Until then, services like Green with Indy and Earth Mama have intervened.
Greg Walton started Green With Indy in 2009 and believes it could have been the state’s first roadside compost collection program. He said he was drawn to the business in part because of his passion for the organic vegetable garden.
Over a decade later, Green With Indy now serves more than 300 households in Marion County. In 2019, they moved 1.7 million pounds of food waste, much of which was being driven by commercial customers and restaurant customers. In the same year, the city presented the company with an award for promoting sustainability.
But then the pandemic hit – and since restaurants made up about 35% of Walton’s business, he also took a hit. Now the company is concentrating on expanding the residential service.
“I don’t expect (restaurants) to fully return until they are able to restore their capacity on their own,” said Walton. “It was slow but steady.”
Earth Mama owner Heather Maybury was also held up by the pandemic. Before 2020, she was counting on 200,000 pounds of compost. It didn’t quite get there, but it has improved over the 2019 route, around 98,000.
Maybury got into the business because she was looking for a job she felt passionate about. She learned about composting services in other cities and started her own, Curbside Compostables, with $ 300 and a Honda Civic.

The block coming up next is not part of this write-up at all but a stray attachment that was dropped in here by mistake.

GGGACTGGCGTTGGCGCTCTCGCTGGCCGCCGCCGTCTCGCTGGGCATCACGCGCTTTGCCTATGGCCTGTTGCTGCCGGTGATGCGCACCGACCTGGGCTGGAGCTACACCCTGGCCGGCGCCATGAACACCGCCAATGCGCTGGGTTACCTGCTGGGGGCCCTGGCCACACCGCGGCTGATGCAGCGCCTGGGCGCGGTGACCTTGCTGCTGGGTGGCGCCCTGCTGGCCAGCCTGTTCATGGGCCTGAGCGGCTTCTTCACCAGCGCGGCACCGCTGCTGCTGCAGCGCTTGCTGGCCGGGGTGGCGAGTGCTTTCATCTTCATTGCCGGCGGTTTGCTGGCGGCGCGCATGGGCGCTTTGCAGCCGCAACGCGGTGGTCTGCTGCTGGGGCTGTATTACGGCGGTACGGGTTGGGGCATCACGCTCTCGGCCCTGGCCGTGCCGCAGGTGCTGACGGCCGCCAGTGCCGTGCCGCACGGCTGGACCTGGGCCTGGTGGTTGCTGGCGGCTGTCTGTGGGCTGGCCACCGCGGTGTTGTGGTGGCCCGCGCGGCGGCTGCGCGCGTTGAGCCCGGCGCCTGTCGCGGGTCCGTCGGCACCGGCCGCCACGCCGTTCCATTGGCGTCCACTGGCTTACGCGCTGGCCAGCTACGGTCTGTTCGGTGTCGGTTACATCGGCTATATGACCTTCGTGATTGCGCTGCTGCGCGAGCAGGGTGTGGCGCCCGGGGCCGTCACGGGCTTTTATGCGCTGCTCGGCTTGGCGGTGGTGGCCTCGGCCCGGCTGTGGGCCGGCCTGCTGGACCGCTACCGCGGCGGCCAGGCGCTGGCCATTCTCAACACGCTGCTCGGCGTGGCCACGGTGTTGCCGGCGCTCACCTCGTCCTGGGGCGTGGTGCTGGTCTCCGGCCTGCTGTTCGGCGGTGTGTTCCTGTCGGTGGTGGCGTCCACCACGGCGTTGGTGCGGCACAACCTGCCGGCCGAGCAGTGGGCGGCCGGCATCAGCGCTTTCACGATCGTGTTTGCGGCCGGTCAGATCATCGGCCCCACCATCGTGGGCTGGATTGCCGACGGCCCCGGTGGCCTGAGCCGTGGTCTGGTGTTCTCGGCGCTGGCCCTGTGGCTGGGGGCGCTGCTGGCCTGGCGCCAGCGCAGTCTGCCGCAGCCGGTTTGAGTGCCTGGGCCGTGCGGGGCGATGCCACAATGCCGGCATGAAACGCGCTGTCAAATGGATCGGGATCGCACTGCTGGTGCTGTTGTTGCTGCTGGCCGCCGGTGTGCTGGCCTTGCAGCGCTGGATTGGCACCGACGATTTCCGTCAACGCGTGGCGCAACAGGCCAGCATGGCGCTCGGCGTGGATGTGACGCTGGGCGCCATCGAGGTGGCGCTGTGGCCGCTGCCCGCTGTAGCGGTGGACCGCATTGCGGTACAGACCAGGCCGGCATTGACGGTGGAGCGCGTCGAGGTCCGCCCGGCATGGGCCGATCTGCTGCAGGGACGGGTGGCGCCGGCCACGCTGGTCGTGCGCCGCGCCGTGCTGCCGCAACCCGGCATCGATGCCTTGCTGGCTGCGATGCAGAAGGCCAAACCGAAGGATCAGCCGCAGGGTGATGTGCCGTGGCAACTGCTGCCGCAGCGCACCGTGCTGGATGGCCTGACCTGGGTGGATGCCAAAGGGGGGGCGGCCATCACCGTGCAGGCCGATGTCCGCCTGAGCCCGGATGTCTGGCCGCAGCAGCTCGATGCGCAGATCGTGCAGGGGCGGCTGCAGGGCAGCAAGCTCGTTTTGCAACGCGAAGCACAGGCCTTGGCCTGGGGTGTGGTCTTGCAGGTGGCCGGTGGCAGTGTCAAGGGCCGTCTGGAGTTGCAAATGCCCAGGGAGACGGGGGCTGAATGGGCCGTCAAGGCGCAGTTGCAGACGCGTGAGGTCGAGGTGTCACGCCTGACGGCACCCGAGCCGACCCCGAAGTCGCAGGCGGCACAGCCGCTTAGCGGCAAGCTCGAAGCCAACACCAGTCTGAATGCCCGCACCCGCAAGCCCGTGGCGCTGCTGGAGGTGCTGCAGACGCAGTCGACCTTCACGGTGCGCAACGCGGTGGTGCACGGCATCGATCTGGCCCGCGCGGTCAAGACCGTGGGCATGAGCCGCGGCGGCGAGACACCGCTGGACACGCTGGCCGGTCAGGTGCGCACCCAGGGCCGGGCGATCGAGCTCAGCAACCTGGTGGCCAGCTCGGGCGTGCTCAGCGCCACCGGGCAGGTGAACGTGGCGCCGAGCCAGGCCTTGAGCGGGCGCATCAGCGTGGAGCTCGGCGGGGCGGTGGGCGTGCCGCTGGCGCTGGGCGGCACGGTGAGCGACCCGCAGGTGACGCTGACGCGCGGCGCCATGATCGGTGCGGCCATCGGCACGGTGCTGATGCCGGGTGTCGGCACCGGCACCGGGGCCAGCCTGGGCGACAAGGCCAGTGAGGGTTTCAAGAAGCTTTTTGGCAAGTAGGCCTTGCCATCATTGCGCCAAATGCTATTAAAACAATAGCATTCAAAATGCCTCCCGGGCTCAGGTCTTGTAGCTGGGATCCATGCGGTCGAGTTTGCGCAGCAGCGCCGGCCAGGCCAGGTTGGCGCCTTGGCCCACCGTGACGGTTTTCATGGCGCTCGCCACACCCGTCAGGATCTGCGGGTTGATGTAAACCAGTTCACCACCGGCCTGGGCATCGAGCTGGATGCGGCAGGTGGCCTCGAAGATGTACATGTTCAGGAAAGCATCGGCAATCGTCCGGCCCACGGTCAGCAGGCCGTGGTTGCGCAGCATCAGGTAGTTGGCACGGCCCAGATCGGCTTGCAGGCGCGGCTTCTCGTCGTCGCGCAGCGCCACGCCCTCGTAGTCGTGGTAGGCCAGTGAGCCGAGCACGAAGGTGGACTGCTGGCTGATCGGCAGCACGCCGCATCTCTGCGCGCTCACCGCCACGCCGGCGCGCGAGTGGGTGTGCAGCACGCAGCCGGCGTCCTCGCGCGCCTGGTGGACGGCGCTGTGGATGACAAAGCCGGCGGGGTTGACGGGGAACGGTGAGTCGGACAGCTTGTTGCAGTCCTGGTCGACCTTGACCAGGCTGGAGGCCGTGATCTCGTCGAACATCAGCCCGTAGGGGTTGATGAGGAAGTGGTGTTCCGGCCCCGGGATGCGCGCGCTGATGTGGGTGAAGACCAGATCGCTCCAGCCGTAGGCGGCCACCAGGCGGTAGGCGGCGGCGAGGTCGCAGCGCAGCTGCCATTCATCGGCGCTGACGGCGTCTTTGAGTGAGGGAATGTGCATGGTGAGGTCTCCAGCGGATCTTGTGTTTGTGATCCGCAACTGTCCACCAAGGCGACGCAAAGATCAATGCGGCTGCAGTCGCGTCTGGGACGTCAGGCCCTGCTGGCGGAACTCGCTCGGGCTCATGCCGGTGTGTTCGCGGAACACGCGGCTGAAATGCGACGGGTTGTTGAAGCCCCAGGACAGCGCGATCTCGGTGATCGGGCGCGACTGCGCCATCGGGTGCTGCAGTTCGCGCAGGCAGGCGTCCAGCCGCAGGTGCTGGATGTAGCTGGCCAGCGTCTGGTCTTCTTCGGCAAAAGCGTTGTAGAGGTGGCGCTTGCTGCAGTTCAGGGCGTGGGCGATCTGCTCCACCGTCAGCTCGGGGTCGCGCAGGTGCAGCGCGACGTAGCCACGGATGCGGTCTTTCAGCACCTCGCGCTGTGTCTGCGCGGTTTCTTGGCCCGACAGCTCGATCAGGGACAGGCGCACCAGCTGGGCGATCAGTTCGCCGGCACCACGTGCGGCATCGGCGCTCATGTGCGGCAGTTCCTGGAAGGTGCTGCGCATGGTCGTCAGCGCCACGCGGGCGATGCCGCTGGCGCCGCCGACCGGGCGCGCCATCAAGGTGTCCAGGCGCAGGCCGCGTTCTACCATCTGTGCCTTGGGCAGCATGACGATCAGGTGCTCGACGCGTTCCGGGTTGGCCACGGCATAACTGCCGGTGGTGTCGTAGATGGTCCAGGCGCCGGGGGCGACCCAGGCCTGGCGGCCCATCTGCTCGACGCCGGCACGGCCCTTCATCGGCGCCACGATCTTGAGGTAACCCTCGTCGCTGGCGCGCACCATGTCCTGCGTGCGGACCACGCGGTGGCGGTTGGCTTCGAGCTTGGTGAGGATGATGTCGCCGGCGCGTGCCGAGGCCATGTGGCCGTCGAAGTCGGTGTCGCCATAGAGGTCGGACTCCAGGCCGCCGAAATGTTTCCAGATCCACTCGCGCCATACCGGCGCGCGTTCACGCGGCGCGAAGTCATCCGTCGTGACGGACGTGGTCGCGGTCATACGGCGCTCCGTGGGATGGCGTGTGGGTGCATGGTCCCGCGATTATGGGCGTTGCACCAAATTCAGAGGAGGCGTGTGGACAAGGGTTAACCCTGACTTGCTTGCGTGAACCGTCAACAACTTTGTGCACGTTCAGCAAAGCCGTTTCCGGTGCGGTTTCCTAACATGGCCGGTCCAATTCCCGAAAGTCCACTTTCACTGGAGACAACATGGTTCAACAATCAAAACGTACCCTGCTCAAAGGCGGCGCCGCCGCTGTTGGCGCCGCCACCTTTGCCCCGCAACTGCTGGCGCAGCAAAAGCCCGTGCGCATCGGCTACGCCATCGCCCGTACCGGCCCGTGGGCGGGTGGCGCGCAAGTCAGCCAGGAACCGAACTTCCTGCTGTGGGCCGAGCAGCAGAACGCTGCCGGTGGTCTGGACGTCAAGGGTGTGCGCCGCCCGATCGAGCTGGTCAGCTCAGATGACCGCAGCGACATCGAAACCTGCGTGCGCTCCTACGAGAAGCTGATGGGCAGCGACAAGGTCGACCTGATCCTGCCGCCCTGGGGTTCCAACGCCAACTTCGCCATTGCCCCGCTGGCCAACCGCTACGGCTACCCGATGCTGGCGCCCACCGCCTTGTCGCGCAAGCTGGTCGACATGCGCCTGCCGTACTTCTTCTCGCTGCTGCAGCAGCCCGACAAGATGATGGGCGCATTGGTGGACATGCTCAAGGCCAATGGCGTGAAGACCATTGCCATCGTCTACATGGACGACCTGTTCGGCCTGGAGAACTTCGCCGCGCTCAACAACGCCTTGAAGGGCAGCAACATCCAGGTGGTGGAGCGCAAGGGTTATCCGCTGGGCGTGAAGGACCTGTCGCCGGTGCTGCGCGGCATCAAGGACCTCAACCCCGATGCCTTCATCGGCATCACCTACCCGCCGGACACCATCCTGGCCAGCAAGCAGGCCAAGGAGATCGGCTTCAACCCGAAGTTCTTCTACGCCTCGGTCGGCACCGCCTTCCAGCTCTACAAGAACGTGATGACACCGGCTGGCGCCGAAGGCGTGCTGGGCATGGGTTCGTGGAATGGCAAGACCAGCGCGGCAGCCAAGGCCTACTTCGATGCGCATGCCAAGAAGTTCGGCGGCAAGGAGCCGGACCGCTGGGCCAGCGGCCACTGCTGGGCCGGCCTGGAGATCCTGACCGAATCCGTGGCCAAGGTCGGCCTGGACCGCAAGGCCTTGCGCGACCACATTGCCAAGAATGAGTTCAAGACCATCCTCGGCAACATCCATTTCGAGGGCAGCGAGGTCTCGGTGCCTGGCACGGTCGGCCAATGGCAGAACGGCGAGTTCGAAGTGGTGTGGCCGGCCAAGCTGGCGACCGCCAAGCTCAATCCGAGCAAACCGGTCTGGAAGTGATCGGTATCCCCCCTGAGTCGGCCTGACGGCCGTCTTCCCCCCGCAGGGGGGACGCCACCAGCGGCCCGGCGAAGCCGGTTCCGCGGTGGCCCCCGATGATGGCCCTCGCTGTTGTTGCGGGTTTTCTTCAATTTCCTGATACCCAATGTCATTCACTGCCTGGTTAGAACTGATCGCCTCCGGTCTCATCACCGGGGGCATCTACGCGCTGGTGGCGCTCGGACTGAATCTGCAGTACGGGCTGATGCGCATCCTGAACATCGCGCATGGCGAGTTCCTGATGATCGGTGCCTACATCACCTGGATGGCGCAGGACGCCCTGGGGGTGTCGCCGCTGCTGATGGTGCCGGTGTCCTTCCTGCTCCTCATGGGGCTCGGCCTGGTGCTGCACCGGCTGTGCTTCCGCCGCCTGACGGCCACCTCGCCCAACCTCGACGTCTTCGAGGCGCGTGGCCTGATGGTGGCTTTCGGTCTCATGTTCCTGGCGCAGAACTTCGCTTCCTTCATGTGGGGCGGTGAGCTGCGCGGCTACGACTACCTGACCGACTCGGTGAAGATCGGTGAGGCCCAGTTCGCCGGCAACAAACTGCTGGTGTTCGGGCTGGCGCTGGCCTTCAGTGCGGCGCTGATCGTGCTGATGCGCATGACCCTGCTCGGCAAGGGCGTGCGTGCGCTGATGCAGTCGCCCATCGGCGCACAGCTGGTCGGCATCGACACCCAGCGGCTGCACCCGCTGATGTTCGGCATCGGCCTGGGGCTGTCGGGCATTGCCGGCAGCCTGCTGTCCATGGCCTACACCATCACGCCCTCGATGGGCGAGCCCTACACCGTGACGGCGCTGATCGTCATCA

“I said, ‘Okay, we have a website, let’s do this,'” Maybury said. “I don’t want to change my heart or mind, I just want to be there and help the people who want to.”
She later bought Earth Mama and since then her business has grown to serve more than 400 customers in the Marion County area. She also had to buy a garbage truck.
Maybury has a background in environmental advocacy and says it is important to her to make sure people have access to basic composting services.
“I think the greatest thing is empowering people who want to do the right thing by giving them options,” Maybury said. “That’s where my passion lies.”
Walton is also personally committed to promoting the benefits of composting.
“Our job is to educate as much as possible about why we should compost our waste,” said Walton. “This is one of the most sustainable things you can do.”
Green With Indy charges $ 25 per month or $ 260 per year for weekly compost collection in residential areas. Bi-weekly compost collection or access to drop-off services is $ 16 per month each. To sign up for Green With Indy, click online here.
Earth Mama charges $ 20 per month for bi-weekly compost pickup. To register for Earth Mama Compost, register online here.
Do you have more questions about composting in Indianapolis? Let us know! Submit a question to the scrub hub below.
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Contact IndyStar reporter London Gibson at 317-419-1912 or [email protected] Follow her on Twitter @londongibson.
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IndyStar’s environmental reporting project is made possible through the generous support of the non-profit Nina Mason Pulliam Charitable Trust.